Add water by the 1/2 teaspoon until the ribbon of icing fades into the bowls within 2 seconds. Load icing into squeeze bottles. Working with one cookie at a time, fill icing into outlined sections. Use toothpicks to coax fill icing evenly to the outlines.

Decorate with more icing or sprinkles, as desired (see post above). Let cookies dry uncovered at room temperature for 4-6 hours.

To get sheen (as seen on the Oscars and gold stars), mix 1/4 teaspoon luster dust and 1 tablespoon clear imitation vanilla or vodka in a small bowl. Use a clean small paint brush to paint a thin layer over the tops of the dried cookies. Allow to dry 1 hour.

Iced cookies will keep in an airtight container at room temperature for several days.

For more information on decorating with royal icing, see this and this. Their royal icing recipes are not the same as the one used here, but the decorating tips are the same.

Red Velvet Cut-Out CookiesRed Velvet Cut-Out CookiesRed Velvet Cut-Out Cookies

Red Velvet Cheesecake Bars

Red Velvet Cheesecake BarsWhile I was in Texas this past December, I held a pop-up sale in my parents’ dining room. When I set the date and began to plan the thing, I had grand ideas about what I would have available. The list of ideas included grapefruit bars and pie and Texas-shaped ginger cookies, but when it came down to it, I threw all those ideas out the window and took it easy on myself. The preparation was still intense, but making drop cookies and bars was far simpler than what I had originally planned.

There were Peanut Butter Blossoms, Malted Whoppers Cookies, and Brown Butter Chocolate Chip Cookies, but the first things to go were these Red Velvet Cheesecake Bars. Between their eye-catching color, classic chocolate-meets-vanilla flavor, and the swirls of cheesecake, their quick disappearance is easy to understand.

Red Velvet Cheesecake BarsMaking Red Velvet Cheesecake Bars may sound daunting to some, but they were actually the easiest recipe I made. I mean, there’s no softening of butter, no chilling of dough, no waiting for chocolate to harden. Nope. These bars are ridiculously easy to make, and come together in just a few minutes.

The red velvet base is a play off of my favorite blondie recipe. You’ll notice a few changes from the norm here, most noticeably that they’re bright red, but food coloring isn’t the only thing these bars have in common with their namesake cake: natural unsweetened cocoa is subbed for part of the usual all-purpose flour and a touch of vinegar gives the base that signature red velvet tang.

Red Velvet Cheesecake BarsThe batter comes together with just a whisk and a bowl, but you will need your mixer for the cheesecake. It’s the real star of the show here. I mean, red velvet is great and all, but I am all about that cheesecake layer. There’s nothing new here–cream cheese, sugar, eggs, and vanilla are beaten together before being swirled into the red velvet batter. Everything goes into the oven for about half an hour before taking a seemingly endless four hour chill. For all the ease of preparation here, there is a lot of patience required. I promise it’ll all be worth it once you bite into one of these bars.

Red Velvet Cheesecake BarsLook at that! There’s almost as much cheesecake as there is red velvet! Make a batch this weekend, or use a heart cookie cutter and make them part of your Valentine’s Day ❤ Red Velvet Cheesecake Bars

Red Velvet Cheesecake Bars
makes 24-32 bars

Cheesecake:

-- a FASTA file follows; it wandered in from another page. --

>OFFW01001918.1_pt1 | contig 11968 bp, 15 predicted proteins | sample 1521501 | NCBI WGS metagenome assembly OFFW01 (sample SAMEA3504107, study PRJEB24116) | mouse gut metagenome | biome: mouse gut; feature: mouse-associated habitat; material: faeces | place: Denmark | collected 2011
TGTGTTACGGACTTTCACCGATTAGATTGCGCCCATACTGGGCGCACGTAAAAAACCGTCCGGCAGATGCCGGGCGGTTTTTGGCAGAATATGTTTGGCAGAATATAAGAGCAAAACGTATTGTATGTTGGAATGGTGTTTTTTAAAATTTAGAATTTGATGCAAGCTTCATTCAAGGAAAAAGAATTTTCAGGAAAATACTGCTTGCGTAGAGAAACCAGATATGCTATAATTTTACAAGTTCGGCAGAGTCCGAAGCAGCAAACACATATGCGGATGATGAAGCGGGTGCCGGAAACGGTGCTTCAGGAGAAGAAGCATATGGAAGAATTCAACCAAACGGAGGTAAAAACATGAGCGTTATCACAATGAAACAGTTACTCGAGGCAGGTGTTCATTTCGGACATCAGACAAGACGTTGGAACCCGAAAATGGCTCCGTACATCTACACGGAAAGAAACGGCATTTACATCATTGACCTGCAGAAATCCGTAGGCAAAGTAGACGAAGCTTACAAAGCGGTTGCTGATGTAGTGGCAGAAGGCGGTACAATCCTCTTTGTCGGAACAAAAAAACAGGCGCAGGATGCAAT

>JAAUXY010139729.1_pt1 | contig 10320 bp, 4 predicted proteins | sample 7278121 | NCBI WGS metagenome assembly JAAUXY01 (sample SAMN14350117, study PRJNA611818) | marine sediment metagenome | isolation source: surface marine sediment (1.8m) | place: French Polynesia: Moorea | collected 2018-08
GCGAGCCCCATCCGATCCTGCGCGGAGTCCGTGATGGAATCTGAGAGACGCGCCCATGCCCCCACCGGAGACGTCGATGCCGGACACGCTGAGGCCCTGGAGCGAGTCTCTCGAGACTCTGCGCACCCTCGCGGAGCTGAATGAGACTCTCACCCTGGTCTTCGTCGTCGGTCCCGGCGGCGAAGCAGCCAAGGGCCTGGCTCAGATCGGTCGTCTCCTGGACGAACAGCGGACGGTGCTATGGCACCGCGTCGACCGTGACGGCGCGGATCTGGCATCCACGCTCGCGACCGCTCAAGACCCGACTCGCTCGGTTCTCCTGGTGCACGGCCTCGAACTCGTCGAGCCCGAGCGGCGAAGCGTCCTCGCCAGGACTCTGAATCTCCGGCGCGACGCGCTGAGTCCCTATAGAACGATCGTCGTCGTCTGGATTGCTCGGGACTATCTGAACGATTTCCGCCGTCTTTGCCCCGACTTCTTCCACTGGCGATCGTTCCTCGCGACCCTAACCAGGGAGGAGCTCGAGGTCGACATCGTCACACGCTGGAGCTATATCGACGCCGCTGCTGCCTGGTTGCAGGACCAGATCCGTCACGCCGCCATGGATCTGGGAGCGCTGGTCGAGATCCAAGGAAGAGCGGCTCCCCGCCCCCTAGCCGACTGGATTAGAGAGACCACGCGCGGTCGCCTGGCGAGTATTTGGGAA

16 ounces (2 bricks) full-fat brick-style cream cheese, room temperature
1/3 cup granulated sugar
2 large eggs
2 teaspoons pure vanilla extract

Red Velvet Base:
1 3/4 cups all-purpose flour
1/4 cup natural unsweetened cocoa powder (not Dutch process)
1 teaspoon Kosher or sea salt
1 cup unsalted butter, melted
2 cups granulated sugar
3 large eggs, room temperature
1 1/2 teaspoons white vinegar
2 teaspoons pure vanilla extract
1 tablespoon liquid red food coloring

Place oven racks in the top and bottom positions. Preheat oven to 350F. Line a 9×13-inch pan with foil and grease with butter. Set aside.

Make cheesecake. In a medium mixing bowl, use an electric mixer to beat cream cheese until fluffy. Mix in sugar. Add eggs one at a time, beating until combined. Mix in vanilla. Set aside.

Make the red velvet. In a small bowl, whisk together flour, cocoa powder, and salt. Set aside. In a large mixing bowl, whisk together melted butter and sugar. Add eggs one at a time, whisking completely after each addition. Whisk in white vinegar, vanilla, and food coloring. Use a silicone spatula to fold in flour mixture. Reserve 2/3 cup of the batter before spreading the rest in the prepared pan.

Pour cheesecake mixture over the red velvet batter. Drop spoonfuls of the reserved red velvet over the top and swirl in with a small, thin knife. Tap full pan on the counter five times to release any air bubbles. Tightly cover the pan with foil. Bake on the top rack of the oven for 15 minutes. Remove top foil and place pan on the bottom rack to bake for 15-20 more minutes. Bars are done when the cheesecake layer barely jiggles when the pan is jostled.

Allow bars to cool in the pan on a rack until they reach room temperature. Refrigerate for four hours, until cold. Place bars on a cutting board and remove foil. Use a large chef’s knife to slice them into bars (or a cookie cutter for fun shapes). Serve.

Red Velvet Cheesecake Bars will keep in an airtight container in the refrigerator for up to five days.

Red Velvet Cheesecake Bars

Red Velvet Cake

 We are officially two days from the 88th Annual Academy Awards! Everybody else in the country may look forward to Super Bowl Sunday, but this is *my* big Sunday.

My best pal, Tad, and I spend months preparing for Oscar Night. We start making predictions in October, but by the night of the actual awards show, we’ve changed our answers about fourteen times! We have a pretty solid track record of predicting the winners 😊 Tad and I met sophomore year of college at a failed screening of Shrek 2. The projector broke mid-movie, and while the techs tried to fix it, we got to talking. We quickly discovered that we love the Oscars equally, meaning that it’s all we ever talked about even though nobody else on campus cared that the ingenue is always poised to win Best Supporting Actress. Over the ensuing months, we met multiple times a week with books of statistics, former winners, and a deep, abiding passion for “Hollywood’s Biggest Night.” Let’s just say that if there’s ever a job opening for Oscar Historian, I know two people who would love the job.